Trump’s enemies fear he might do anything, and Trump and his followers fear that his enemies will do anything to stop him: It’s a recipe for complete mutual distrust. Since there’s no evidence that Trump is in fact dangerous, as claimed by his enemies, a laborious effort has been underway for six years to create the case that he really is dangerous. A particularly thorough example of this was a long article (about 10,000 words) by Susan Glasser and Peter Baker in the New Yorker on Aug. 8. Trump is introduced as having a child-like love of military parades, “like dictators,” though he got the idea in France at Bastille Day 2017, but didn’t want wounded veterans in the parade, as “it doesn’t look good for me.”
Much of the article is devoted to Trump’s disdain for most of his senior generals. He is attacked for being dissatisfied with Gen. James Mattis and for arousing the hostility of Gen. Mark Milley, both of whom are lionized for opposing Trump even though they strenuously disliked each other. In a particularly gratuitous comment, the authors quote Trump reproaching generals for not being as loyal to him as Hitler’s generals were. His chief of staff John Kelly’s reply was that Hitler’s generals tried to kill him three times; it was once (July 20, 1944), and they did in fact, for a group of intelligent militarists, show an astounding loyalty to a policy that was both criminally immoral and strategically insane.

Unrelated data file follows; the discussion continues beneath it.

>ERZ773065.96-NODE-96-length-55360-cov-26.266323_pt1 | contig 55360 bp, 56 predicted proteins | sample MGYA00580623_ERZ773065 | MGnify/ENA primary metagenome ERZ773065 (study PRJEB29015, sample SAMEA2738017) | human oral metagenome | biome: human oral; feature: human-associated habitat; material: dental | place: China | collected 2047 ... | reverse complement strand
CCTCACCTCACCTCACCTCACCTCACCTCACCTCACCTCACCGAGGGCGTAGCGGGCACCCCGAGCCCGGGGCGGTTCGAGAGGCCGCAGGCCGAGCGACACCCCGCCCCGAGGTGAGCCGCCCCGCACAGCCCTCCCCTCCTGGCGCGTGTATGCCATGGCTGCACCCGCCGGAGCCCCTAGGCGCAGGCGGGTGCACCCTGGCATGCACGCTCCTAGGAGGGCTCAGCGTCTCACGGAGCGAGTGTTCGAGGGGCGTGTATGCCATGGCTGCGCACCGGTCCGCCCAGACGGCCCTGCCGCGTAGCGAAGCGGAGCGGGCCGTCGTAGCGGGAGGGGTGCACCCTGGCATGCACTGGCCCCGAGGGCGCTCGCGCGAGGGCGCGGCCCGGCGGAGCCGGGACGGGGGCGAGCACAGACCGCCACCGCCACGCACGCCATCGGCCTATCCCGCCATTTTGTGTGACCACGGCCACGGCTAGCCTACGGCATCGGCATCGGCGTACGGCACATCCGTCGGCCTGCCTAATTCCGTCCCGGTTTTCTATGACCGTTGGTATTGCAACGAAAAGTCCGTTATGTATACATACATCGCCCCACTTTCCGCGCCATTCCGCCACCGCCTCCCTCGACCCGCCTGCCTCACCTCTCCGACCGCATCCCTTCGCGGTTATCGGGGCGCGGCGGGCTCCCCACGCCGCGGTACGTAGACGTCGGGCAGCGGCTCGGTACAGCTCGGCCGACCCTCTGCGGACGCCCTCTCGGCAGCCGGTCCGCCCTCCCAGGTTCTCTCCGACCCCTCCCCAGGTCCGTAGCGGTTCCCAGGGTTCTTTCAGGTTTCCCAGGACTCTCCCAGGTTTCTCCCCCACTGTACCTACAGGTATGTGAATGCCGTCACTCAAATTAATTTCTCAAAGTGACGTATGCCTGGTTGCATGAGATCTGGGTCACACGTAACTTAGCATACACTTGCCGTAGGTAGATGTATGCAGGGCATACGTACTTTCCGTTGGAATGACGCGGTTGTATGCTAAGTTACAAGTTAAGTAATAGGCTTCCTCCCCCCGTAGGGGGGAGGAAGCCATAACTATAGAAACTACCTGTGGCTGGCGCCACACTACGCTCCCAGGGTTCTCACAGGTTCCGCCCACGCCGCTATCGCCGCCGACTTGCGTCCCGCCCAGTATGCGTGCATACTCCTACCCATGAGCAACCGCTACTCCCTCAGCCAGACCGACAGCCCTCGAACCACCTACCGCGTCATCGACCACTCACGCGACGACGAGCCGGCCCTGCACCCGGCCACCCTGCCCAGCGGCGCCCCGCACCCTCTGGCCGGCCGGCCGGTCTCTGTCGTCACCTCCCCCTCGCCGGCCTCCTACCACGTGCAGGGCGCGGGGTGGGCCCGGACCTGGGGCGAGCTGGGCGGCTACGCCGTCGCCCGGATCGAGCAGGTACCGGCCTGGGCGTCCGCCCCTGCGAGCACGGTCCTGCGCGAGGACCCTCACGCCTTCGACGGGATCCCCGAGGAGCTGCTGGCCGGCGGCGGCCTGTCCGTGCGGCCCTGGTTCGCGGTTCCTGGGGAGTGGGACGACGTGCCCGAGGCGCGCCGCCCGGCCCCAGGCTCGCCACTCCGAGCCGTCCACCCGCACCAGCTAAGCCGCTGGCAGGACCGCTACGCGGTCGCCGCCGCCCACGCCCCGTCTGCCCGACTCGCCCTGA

But the article misses the main point, which is that Trump has every right to be dissatisfied with his senior military officers. He lavished spectacular budgetary largesse upon them to bring the U.S. armed forces up to complete sufficiency, and they totally failed to keep pace with China and even Russia in hypersonic weapons and have substantially failed to develop an adequate defense system for America’s Nimitz class aircraft carriers. Milley is partly responsible for the horrible disaster of the Afghanistan evacuation, and famously predicted complete Russian victory over Ukraine in two weeks. He seems to have been more preoccupied with critical race theory training than defending the country.
These authors hold, solely on Milley’s contested gossip, that Trump was self-evidently capable of provoking a war as a pretext for ignoring the apparent election result, or employing the armed forces to intervene in the U.S. election process. No evidence of this has surfaced in 19 months, and while Trump was president, the prospects of peace rose—in the Middle East, Korea, and generally. Trump’s determination not to permit the destruction by arsonists of the “Church of the Presidents” across from the White House was an “attack … on the American people” and “opposing a movement for racial justice.” Since Democratic mayors across America were unwilling to seek the assistance of the National Guard in restraining demonstrators who did billions of dollars of damage and killed scores of people, it was reasonable for the president to contemplate the Insurrection Act. President Thomas Jefferson had almost all of New England under martial law for years because of violations of his absurd trade embargo during the Napoleonic Wars.